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ROYAL AUSTRALIAN COLLEGE OF GENERAL PRACTITIONERS The Royal Australian College of General Practitioners (RACGP) sets the standards for general practice training for GP registrars training towards Fellowship of the college. On successful completion of training and success in the RACGP assessments, candidates are usually eligible for the award of fellowship of the RACGP.

Training Program The typical length of training is three years.

The typical training program for a registrar is at least 12-month placement at a hospital; 18 months of core training in an RACGP accredited general practice; and a further 6 months in an extended skills post, which may be hospital or general practice based.

Trainee Selection Applicants for general practice training apply through GPET for selection. The GPET website should be referred to for more information.

Trainee Assessment Formative assessment includes the development of the registrar’s learning plan. This must be done early enough and with sufficient frequency to provide the opportunity for registrars to regularly update their learning plans. Training includes specific, timely and regular feedback to registrars about their performance, including information concerning what needs to be improved and an agreed plan for how to go about making the desired changes.

As part of GP specialist training towards fellowship (FRACGP), registrars undertake the college’s examination. This examination consists of three components - two written and one clinical. Further details are provided on the college’s website.

International Medical Graduates/Overseas Trained Doctors The RACGP conducts assessment of international medical graduates’ general practice qualifications and experience.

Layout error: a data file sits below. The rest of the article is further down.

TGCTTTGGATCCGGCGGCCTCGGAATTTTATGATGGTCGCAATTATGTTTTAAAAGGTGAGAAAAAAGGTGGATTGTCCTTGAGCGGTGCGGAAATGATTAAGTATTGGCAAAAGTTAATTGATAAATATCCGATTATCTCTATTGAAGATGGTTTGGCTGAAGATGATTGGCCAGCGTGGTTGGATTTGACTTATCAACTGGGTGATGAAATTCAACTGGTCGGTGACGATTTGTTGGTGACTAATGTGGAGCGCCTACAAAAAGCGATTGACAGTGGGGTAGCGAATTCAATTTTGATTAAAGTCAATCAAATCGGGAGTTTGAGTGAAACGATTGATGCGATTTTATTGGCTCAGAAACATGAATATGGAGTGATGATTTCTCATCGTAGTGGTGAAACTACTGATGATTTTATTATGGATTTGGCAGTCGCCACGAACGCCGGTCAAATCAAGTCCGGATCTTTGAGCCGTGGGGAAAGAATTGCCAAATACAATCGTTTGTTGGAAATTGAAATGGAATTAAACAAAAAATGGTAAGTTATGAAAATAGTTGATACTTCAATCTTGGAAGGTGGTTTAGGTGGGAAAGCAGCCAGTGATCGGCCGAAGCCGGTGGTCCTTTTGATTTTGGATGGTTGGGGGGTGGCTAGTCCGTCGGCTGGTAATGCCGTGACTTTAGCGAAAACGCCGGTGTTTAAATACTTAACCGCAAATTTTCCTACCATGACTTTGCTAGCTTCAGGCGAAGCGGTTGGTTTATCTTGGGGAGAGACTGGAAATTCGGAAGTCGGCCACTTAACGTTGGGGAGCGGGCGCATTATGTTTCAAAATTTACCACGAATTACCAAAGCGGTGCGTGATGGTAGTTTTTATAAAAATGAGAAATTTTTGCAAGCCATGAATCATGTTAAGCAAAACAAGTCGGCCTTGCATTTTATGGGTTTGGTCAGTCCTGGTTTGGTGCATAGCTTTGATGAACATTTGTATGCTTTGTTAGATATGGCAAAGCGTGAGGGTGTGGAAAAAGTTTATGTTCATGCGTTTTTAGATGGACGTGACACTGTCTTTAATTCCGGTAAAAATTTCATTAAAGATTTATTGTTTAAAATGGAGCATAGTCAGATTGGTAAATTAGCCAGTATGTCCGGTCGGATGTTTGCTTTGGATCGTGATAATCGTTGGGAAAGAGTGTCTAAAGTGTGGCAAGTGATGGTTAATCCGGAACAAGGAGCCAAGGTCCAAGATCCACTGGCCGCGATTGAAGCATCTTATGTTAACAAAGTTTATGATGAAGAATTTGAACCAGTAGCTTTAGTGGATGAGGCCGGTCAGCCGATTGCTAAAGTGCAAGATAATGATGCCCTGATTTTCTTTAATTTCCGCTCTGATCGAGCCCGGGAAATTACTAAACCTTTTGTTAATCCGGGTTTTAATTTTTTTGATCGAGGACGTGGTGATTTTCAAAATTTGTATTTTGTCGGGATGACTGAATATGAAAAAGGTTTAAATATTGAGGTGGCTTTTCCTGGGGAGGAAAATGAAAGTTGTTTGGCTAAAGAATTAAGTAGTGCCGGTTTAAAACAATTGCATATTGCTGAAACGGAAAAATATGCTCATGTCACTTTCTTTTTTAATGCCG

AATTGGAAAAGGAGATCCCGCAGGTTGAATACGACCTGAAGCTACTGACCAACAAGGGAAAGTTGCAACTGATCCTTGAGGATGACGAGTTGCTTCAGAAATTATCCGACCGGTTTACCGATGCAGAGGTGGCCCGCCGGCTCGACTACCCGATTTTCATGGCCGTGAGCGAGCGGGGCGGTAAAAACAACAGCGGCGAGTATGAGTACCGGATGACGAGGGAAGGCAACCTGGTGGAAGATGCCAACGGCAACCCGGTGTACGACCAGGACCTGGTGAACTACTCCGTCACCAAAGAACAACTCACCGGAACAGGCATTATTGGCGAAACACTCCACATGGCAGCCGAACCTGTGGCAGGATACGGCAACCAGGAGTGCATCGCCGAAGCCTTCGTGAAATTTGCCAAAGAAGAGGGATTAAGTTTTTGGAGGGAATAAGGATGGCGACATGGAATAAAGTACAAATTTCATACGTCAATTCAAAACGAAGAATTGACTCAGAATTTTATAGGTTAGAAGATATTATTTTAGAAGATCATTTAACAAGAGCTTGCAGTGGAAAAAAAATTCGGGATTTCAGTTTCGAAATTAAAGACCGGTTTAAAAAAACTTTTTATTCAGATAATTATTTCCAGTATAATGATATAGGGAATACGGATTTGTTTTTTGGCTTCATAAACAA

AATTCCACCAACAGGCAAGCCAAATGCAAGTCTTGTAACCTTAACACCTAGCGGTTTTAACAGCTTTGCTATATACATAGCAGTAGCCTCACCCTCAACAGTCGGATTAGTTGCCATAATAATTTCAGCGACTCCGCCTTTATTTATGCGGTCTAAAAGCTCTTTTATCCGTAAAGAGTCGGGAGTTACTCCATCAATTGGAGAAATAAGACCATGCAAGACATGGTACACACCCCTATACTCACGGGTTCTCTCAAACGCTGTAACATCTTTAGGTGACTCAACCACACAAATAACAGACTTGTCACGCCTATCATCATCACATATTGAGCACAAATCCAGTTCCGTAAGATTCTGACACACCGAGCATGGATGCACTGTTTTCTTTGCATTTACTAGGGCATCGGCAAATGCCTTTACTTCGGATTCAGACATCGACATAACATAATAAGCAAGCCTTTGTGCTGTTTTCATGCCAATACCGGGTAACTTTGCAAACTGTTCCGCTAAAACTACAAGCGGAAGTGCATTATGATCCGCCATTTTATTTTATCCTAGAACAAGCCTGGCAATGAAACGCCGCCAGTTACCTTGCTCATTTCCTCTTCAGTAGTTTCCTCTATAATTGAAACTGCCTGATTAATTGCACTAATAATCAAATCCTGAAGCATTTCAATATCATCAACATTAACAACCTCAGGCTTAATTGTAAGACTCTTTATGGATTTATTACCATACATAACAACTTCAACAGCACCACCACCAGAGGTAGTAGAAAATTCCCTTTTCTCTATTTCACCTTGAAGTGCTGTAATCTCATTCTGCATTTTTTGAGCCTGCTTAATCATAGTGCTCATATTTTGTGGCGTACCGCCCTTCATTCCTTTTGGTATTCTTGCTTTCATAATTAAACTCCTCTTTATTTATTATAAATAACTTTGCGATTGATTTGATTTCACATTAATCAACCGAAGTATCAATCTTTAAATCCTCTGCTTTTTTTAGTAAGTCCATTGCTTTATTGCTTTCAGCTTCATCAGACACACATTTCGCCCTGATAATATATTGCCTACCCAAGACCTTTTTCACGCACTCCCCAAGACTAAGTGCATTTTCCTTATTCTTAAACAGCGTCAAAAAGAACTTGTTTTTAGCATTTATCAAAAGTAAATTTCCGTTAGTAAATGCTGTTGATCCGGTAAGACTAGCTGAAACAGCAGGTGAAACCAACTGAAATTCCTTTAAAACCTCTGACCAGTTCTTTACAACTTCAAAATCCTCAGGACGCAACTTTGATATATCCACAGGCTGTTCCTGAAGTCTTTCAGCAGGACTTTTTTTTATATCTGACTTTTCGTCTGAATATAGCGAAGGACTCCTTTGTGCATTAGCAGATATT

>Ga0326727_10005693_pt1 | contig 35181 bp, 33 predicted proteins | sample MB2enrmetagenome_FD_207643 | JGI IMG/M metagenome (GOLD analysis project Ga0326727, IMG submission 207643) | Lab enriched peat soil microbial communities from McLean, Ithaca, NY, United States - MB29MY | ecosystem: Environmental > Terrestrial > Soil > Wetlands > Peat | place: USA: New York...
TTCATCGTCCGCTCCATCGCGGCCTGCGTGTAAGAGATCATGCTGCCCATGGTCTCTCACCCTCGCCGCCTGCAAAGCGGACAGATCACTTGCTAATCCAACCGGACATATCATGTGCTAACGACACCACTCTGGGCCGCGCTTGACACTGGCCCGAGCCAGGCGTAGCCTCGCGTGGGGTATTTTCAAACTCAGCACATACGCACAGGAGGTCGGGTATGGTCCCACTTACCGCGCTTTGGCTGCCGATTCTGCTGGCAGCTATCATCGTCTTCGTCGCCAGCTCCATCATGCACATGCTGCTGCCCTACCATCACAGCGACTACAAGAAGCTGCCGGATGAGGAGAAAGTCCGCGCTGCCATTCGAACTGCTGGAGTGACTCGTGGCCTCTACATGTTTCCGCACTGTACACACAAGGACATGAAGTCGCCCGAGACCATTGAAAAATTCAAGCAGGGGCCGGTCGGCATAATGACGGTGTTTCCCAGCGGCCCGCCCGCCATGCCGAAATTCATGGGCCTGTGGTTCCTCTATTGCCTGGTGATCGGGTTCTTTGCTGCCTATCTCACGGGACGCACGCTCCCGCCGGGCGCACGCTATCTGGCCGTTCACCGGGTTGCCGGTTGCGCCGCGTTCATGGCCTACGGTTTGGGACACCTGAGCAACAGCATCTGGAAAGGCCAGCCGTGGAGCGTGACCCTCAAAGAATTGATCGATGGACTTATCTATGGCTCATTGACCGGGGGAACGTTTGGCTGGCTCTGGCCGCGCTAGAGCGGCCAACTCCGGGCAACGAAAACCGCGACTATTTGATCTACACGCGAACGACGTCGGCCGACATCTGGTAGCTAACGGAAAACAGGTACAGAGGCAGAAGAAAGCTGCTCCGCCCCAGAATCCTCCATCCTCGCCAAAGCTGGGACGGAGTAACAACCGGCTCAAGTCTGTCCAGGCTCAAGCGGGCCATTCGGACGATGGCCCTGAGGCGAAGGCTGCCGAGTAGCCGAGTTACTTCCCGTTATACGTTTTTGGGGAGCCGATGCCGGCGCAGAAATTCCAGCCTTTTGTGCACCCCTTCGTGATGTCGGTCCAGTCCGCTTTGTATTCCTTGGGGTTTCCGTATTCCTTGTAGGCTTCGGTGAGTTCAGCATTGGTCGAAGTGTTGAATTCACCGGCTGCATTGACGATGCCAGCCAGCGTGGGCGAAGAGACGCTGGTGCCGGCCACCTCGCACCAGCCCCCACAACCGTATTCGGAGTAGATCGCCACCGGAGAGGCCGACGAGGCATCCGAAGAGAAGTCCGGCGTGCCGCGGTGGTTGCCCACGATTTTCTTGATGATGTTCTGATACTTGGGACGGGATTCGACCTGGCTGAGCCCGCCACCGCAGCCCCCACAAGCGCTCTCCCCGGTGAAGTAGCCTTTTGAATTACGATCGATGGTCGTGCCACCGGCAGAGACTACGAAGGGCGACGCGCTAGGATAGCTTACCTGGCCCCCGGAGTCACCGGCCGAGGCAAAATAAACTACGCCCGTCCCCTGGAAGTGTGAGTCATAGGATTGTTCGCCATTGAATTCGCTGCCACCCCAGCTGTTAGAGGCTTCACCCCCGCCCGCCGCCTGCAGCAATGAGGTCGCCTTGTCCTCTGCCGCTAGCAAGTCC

Assessment for comparability

The majority of assessments conducted by the RACGP are for comparability of overseas general practice experience to Australian general practice experience. This assessment is designed to assist in determining eligibility:

- to enrol in the college examination or practice based assessment;

- for full membership of the RACGP;

- as part of an Australian rural workforce agency application; and/or

- for entry into a RACGP specialist training pathway.

Further details are provided on the college’s website at:

www.racgp.org.au/assessment/pathways/practiceeligible

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Accreditation The RACGP accreditation criteria are documented in the RACGP Standards for General Practice Education and Training Trainers and Training Posts 2005 found at www.racgp.org.au/ vocationaltraining/standards

Under the delegated arrangements introduced in 2011 the Regional Training Providers (RTPs) conduct the training post accreditation process according to the RACGP standards. On successful completion of process the RTPs send a recommendation to the RACGP for endorsement. The RACGP suggests that all posts consider having at least two RACGP trainers per post. The post and trainer are accredited for a maximum of three years, after which reaccreditation is required.

Further Information www.racgp.org.au

COLLEGE OF INTENSIVE CARE MEDICINE OF AUSTRALIA AND NEW ZEALAND Note: This information is applicable for those who registered prior to 1 January 2014. For trainees who registered from 1 January 2014 onwards, a new curriculum is applicable.

The College of Intensive Care Medicine of Australia and New Zealand (CICM) was established in 2009 and developed from the former Joint Faculty of Intensive Care Medicine, ANZCA and RACP. From 1 January 2010, CICM assumed responsibility for the training program in intensive care medicine. The training program is flexible and allows trainees to undertake training concurrently with other related college programs (e.g. RACP, ANZCA, ACEM). The training program outlined below is relevant to the trainees and graduates captured in this report, however on 1 January 2014 the College launched a new curriculum and Trainee Selection Policy.

Training Program

Pre 2014

There are basic and advanced components of the CICM training program, both requiring three years full-time. Details of the program and subjects covered are outlined in Objectives of Training in Intensive Care available on the CICM web site. Many trainees undertake dual training or have completed training in a primary specialty, such as anaesthesia, medicine or emergency medicine.

The intensive care training program provides for interrupted and part-time training, which is permissible in any year of training. Part-time training must result in the equivalent time being spent in training as required by full-time trainees and the minimum trainee commitment must be 20% of a full-time trainee.

2014 Onwards